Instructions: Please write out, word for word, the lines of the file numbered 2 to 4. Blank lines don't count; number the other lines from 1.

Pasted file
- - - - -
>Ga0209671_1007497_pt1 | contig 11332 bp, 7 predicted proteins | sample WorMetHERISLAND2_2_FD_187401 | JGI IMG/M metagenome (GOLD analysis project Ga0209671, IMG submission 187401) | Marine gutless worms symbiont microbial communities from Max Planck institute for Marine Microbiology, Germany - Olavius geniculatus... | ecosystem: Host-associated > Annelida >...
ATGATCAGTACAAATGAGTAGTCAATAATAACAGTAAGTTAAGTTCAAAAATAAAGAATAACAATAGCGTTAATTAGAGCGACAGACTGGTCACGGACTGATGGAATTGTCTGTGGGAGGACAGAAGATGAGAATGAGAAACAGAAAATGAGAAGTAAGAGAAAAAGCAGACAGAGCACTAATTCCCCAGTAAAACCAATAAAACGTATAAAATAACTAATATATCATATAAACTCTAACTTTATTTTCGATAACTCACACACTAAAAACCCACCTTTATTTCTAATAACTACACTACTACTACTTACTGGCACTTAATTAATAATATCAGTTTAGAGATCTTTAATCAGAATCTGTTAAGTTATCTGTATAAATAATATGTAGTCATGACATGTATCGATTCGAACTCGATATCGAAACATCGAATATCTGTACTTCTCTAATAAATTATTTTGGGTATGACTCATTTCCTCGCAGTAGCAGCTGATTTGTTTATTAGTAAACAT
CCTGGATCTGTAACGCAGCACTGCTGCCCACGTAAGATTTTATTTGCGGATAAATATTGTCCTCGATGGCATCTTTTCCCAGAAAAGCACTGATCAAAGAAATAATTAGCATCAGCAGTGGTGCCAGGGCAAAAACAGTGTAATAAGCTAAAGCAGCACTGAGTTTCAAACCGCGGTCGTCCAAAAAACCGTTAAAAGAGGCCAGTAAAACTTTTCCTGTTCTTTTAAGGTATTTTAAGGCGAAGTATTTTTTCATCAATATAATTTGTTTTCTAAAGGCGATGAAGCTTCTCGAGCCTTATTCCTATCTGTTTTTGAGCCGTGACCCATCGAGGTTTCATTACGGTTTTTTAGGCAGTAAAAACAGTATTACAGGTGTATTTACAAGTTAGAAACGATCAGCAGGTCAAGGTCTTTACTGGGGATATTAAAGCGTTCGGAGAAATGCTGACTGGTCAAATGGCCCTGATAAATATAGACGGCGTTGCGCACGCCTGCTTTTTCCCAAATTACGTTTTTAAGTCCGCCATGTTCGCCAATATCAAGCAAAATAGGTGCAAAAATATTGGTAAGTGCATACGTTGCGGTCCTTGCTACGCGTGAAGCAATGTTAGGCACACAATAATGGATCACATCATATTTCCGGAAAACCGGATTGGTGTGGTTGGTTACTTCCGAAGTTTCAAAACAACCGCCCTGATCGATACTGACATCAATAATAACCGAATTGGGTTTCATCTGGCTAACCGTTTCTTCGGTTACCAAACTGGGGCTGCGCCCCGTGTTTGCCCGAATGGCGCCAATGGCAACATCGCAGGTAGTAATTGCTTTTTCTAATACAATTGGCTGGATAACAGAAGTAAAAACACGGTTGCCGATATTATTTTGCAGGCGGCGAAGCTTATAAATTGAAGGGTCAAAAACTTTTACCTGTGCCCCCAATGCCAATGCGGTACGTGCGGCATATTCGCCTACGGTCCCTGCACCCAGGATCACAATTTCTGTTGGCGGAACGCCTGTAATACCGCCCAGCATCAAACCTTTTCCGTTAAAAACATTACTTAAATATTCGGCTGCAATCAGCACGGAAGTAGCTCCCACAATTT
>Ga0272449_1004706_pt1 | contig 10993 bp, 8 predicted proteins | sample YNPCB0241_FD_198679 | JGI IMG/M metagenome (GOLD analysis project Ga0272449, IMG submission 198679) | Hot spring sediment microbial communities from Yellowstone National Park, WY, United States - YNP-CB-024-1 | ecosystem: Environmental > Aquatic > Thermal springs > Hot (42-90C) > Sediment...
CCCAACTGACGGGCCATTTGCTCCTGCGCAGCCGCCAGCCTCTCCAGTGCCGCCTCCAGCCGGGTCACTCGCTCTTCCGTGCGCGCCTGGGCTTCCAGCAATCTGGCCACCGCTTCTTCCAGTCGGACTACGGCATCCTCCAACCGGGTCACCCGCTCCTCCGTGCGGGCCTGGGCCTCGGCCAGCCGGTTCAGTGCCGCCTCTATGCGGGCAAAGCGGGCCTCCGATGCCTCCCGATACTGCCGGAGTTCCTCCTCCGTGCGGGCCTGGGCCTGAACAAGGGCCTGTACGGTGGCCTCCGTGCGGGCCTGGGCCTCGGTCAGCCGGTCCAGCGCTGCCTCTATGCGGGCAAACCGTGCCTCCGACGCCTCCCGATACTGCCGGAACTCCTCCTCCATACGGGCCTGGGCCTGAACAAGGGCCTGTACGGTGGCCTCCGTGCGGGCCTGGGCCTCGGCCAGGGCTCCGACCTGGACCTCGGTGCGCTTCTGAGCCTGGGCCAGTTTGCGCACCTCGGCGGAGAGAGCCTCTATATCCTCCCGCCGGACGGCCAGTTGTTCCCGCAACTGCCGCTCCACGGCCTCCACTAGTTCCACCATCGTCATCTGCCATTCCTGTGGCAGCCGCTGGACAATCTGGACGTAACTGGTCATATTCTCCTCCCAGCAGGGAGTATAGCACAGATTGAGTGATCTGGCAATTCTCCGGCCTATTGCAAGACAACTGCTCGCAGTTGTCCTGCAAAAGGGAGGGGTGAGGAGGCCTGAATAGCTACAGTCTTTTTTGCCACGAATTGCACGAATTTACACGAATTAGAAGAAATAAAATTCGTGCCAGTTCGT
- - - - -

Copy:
ATGATCAGTACAAATGAGTAGTCAATAATAACAGTAAGTTAAGTTCAAAAATAAAGAATAACAATAGCGTTAATTAGAGCGACAGACTGGTCACGGACTGATGGAATTGTCTGTGGGAGGACAGAAGATGAGAATGAGAAACAGAAAATGAGAAGTAAGAGAAAAAGCAGACAGAGCACTAATTCCCCAGTAAAACCAATAAAACGTATAAAATAACTAATATATCATATAAACTCTAACTTTATTTTCGATAACTCACACACTAAAAACCCACCTTTATTTCTAATAACTACACTACTACTACTTACTGGCACTTAATTAATAATATCAGTTTAGAGATCTTTAATCAGAATCTGTTAAGTTATCTGTATAAATAATATGTAGTCATGACATGTATCGATTCGAACTCGATATCGAAACATCGAATATCTGTACTTCTCTAATAAATTATTTTGGGTATGACTCATTTCCTCGCAGTAGCAGCTGATTTGTTTATTAGTAAACAT
CCTGGATCTGTAACGCAGCACTGCTGCCCACGTAAGATTTTATTTGCGGATAAATATTGTCCTCGATGGCATCTTTTCCCAGAAAAGCACTGATCAAAGAAATAATTAGCATCAGCAGTGGTGCCAGGGCAAAAACAGTGTAATAAGCTAAAGCAGCACTGAGTTTCAAACCGCGGTCGTCCAAAAAACCGTTAAAAGAGGCCAGTAAAACTTTTCCTGTTCTTTTAAGGTATTTTAAGGCGAAGTATTTTTTCATCAATATAATTTGTTTTCTAAAGGCGATGAAGCTTCTCGAGCCTTATTCCTATCTGTTTTTGAGCCGTGACCCATCGAGGTTTCATTACGGTTTTTTAGGCAGTAAAAACAGTATTACAGGTGTATTTACAAGTTAGAAACGATCAGCAGGTCAAGGTCTTTACTGGGGATATTAAAGCGTTCGGAGAAATGCTGACTGGTCAAATGGCCCTGATAAATATAGACGGCGTTGCGCACGCCTGCTTTTTCCCAAATTACGTTTTTAAGTCCGCCATGTTCGCCAATATCAAGCAAAATAGGTGCAAAAATATTGGTAAGTGCATACGTTGCGGTCCTTGCTACGCGTGAAGCAATGTTAGGCACACAATAATGGATCACATCATATTTCCGGAAAACCGGATTGGTGTGGTTGGTTACTTCCGAAGTTTCAAAACAACCGCCCTGATCGATACTGACATCAATAATAACCGAATTGGGTTTCATCTGGCTAACCGTTTCTTCGGTTACCAAACTGGGGCTGCGCCCCGTGTTTGCCCGAATGGCGCCAATGGCAACATCGCAGGTAGTAATTGCTTTTTCTAATACAATTGGCTGGATAACAGAAGTAAAAACACGGTTGCCGATATTATTTTGCAGGCGGCGAAGCTTATAAATTGAAGGGTCAAAAACTTTTACCTGTGCCCCCAATGCCAATGCGGTACGTGCGGCATATTCGCCTACGGTCCCTGCACCCAGGATCACAATTTCTGTTGGCGGAACGCCTGTAATACCGCCCAGCATCAAACCTTTTCCGTTAAAAACATTACTTAAATATTCGGCTGCAATCAGCACGGAAGTAGCTCCCACAATTT
>Ga0272449_1004706_pt1 | contig 10993 bp, 8 predicted proteins | sample YNPCB0241_FD_198679 | JGI IMG/M metagenome (GOLD analysis project Ga0272449, IMG submission 198679) | Hot spring sediment microbial communities from Yellowstone National Park, WY, United States - YNP-CB-024-1 | ecosystem: Environmental > Aquatic > Thermal springs > Hot (42-90C) > Sediment...